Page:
Beijing’s effort to knit Eurasia together with rail links depends on a traditional trading hub.
1/3/18, 11:00 AM CET
Updated 1/11/18, 4:07 PM CET
DUISBURG, Germany — Chinese clothes and toys, German car parts, French wines and Italian textiles have at least one thing in common — they pass through the enormous cargo terminal in this German city that makes for a crucial hub on China’s new rail Silk Road.
The city of half a million near the confluence of the Rhine and the Ruhr rivers and close to airports, autobahns, railway connections and sea ports has been a trade entrepôt for hundreds of years, and now it’s key to China’s efforts to tie its sprawling factory cities with European consumers.
“Duisburg has become by far the most important hub in Europe for Chinese trains,” said Erich Staake, CEO of the city’s port, chain smoking on a gray morning in his office within the port complex. “Every map you see in China there are two cities illustrated for Germany: Berlin and Duisburg — very often Duisburg is printed a little bit bigger.”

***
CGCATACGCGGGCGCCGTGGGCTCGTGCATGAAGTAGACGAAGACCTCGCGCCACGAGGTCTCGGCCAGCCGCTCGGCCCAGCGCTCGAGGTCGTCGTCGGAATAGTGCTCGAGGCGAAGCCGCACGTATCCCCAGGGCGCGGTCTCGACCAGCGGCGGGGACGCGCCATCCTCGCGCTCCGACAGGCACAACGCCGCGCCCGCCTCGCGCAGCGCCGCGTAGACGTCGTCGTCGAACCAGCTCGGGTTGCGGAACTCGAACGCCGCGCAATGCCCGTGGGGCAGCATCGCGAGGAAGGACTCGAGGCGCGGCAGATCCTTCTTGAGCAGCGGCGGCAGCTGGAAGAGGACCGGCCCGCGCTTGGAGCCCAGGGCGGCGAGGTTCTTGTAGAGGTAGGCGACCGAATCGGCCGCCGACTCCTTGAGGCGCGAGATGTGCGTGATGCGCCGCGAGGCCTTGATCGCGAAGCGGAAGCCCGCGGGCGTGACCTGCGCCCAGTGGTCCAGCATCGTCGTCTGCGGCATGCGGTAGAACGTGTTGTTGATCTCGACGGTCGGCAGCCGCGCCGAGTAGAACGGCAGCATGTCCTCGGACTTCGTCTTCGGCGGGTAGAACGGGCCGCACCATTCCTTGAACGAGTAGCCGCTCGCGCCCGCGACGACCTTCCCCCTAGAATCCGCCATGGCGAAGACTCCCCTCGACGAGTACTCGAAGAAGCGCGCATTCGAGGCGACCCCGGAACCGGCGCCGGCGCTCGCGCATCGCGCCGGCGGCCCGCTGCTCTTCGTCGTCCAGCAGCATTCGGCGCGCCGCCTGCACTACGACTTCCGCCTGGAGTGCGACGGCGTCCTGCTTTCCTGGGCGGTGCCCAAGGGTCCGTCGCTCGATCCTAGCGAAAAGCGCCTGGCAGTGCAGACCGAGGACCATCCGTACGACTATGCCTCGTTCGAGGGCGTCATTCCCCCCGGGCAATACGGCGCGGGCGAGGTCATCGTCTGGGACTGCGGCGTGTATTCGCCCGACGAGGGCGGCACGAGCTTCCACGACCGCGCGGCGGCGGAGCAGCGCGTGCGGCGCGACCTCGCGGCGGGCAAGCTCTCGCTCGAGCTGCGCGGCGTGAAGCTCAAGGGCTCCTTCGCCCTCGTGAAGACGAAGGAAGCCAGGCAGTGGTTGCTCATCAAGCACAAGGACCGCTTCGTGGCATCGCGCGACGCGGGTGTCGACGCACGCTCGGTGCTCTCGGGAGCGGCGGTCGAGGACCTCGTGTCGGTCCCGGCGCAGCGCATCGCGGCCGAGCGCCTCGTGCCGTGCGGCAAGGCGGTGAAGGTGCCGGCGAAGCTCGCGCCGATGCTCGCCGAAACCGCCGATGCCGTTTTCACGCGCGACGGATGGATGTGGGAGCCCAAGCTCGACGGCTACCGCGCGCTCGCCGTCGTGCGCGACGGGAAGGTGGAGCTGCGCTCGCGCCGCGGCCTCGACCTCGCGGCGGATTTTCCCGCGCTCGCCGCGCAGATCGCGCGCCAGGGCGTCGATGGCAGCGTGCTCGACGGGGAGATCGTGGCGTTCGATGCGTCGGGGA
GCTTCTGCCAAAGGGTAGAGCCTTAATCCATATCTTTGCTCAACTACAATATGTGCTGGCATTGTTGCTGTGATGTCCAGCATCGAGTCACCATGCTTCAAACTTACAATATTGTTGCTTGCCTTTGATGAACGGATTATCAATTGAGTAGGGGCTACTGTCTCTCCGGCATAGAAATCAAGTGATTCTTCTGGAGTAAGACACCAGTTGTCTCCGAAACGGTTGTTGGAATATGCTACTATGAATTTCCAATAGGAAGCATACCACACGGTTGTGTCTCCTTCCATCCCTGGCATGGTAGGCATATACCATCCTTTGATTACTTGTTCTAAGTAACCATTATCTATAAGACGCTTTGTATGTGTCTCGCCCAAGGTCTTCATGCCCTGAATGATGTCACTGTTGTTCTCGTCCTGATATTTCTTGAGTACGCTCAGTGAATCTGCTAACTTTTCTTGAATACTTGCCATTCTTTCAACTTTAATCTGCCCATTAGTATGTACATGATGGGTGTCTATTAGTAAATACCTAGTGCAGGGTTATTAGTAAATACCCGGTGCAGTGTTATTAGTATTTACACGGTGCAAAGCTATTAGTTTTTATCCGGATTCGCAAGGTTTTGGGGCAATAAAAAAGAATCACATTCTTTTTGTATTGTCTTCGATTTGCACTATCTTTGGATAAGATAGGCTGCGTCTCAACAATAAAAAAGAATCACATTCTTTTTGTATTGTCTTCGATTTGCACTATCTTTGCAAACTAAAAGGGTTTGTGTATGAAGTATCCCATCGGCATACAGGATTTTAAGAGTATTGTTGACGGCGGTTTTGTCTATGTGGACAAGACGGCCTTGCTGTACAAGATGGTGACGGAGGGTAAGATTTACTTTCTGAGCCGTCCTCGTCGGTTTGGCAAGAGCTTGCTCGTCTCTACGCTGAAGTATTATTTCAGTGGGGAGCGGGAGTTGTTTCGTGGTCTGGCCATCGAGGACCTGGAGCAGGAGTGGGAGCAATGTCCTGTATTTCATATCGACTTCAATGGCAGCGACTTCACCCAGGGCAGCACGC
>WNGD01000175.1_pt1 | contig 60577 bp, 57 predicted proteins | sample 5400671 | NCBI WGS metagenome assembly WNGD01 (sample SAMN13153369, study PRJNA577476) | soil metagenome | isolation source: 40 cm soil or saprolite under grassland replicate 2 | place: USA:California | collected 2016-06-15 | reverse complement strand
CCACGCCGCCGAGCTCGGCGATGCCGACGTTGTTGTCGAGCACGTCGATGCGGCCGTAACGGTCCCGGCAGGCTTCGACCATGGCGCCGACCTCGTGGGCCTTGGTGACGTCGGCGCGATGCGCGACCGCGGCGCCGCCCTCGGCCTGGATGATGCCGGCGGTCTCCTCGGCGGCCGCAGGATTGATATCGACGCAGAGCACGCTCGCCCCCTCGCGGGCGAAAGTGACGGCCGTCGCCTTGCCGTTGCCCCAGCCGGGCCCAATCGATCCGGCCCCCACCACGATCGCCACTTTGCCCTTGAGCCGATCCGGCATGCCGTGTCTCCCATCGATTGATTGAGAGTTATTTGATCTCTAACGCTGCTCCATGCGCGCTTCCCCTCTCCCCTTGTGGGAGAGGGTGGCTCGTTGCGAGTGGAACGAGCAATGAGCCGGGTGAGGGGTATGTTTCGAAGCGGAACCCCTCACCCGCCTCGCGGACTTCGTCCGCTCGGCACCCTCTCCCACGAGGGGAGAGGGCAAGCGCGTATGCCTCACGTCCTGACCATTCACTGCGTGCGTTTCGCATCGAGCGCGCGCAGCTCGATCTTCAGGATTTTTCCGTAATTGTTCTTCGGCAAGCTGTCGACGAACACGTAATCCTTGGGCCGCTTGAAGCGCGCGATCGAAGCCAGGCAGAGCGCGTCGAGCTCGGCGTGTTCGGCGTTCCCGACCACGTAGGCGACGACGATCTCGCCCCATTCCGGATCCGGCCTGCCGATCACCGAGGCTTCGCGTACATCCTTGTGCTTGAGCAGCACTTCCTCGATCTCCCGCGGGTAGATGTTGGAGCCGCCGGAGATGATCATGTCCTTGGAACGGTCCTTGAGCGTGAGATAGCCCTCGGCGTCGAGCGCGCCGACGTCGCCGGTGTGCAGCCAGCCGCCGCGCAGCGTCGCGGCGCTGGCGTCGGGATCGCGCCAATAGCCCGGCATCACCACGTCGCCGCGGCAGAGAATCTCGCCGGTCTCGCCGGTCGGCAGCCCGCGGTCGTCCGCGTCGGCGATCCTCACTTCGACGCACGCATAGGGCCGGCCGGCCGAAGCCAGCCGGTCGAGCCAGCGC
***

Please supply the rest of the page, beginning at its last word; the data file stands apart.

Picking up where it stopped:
Every week, around 25 Chinese trains pass through the rail terminal, dubbed Duisport, laden with consumer goods from cities like electronics hub Chongqing or Yiwu, where an estimated two-thirds of the world’s Christmas decorations are made.
Some continue on to London or Madrid while others are unloaded in Duisburg. The German city’s 2.1 million-square-meter warehouse complex provides room for logistics companies to stockpile goods for onward distribution.
Chinese transit has helped Duisport make the switch from an inland dispatch center for local trade to a “continental consolidation and distribution hub for Central and Eastern Europe,” said Jacopo Maria Pepe of the German Council on Foreign Relations.
That has helped boost employment in a city that had been hard hit by the downturn in Germany’s steel and coal industries. “In the 1990s and early 2000s, high unemployment rates and deindustrialization hit the city and the port particularly hard,” Pepe said. Staake said that since he took charge in 1998, employment at Duisport has soared from 19,000 to 50,000.
“Since China’s President Xi Jinping visited Duisburg [in 2014], we have seen an increase in the number of Chinese companies settling here,” Ralf Meurer, managing director at consultancy GFW Duisburg, said at an October conference on Chinese investment in the Ruhr region.
The operator of the regular train connecting Duisburg with Yiwu, YXE International Container Train, opened a bureau in the city during the summer in a bid to further increase ties.